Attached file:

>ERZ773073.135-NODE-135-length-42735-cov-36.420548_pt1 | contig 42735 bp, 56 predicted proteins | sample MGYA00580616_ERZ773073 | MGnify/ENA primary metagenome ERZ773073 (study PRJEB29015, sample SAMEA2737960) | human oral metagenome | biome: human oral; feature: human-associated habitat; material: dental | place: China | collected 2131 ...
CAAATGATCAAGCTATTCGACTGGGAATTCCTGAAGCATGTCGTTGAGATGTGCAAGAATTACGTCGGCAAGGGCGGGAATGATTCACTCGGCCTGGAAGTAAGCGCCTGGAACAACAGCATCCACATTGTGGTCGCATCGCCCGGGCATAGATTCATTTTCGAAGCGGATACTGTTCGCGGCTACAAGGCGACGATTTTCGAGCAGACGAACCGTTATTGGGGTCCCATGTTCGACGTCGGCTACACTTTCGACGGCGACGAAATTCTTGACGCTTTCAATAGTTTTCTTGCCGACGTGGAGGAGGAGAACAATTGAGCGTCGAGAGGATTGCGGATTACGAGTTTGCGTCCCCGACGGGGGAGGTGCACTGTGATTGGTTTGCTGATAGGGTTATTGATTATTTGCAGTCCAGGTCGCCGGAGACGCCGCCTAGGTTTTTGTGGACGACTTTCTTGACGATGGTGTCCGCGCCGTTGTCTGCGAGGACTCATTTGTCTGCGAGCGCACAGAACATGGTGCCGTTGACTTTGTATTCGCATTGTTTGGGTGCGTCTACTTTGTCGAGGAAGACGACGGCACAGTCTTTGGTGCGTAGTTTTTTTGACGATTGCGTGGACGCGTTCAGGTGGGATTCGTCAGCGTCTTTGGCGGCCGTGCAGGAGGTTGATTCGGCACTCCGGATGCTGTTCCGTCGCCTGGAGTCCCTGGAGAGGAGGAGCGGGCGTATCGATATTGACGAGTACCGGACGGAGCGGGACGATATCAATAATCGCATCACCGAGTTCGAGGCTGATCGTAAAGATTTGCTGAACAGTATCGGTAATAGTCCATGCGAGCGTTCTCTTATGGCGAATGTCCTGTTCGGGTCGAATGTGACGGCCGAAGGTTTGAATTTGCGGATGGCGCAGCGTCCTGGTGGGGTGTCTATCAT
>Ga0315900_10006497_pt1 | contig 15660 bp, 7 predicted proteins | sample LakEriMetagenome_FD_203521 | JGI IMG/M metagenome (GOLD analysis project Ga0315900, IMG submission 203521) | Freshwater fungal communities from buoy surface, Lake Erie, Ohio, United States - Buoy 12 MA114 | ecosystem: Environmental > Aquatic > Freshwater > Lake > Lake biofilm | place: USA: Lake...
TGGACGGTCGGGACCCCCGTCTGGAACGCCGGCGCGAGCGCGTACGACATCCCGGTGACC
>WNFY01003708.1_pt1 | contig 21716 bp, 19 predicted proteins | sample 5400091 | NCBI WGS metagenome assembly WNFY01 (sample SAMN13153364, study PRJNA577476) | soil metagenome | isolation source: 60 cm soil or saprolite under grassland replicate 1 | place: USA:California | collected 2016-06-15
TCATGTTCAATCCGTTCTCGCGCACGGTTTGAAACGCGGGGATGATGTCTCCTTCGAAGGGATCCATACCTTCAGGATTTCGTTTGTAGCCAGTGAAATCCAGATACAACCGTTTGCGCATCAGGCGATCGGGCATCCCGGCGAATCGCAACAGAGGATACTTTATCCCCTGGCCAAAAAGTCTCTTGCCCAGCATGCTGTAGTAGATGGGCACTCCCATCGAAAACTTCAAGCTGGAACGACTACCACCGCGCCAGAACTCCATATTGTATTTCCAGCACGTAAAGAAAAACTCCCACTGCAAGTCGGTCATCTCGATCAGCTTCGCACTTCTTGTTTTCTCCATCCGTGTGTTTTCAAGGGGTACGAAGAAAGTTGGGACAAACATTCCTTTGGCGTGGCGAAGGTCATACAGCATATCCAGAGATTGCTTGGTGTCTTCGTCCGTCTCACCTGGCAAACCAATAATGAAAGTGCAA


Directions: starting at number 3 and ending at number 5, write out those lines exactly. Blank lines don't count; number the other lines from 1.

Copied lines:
>Ga0315900_10006497_pt1 | contig 15660 bp, 7 predicted proteins | sample LakEriMetagenome_FD_203521 | JGI IMG/M metagenome (GOLD analysis project Ga0315900, IMG submission 203521) | Freshwater fungal communities from buoy surface, Lake Erie, Ohio, United States - Buoy 12 MA114 | ecosystem: Environmental > Aquatic > Freshwater > Lake > Lake biofilm | place: USA: Lake...
TGGACGGTCGGGACCCCCGTCTGGAACGCCGGCGCGAGCGCGTACGACATCCCGGTGACC
>WNFY01003708.1_pt1 | contig 21716 bp, 19 predicted proteins | sample 5400091 | NCBI WGS metagenome assembly WNFY01 (sample SAMN13153364, study PRJNA577476) | soil metagenome | isolation source: 60 cm soil or saprolite under grassland replicate 1 | place: USA:California | collected 2016-06-15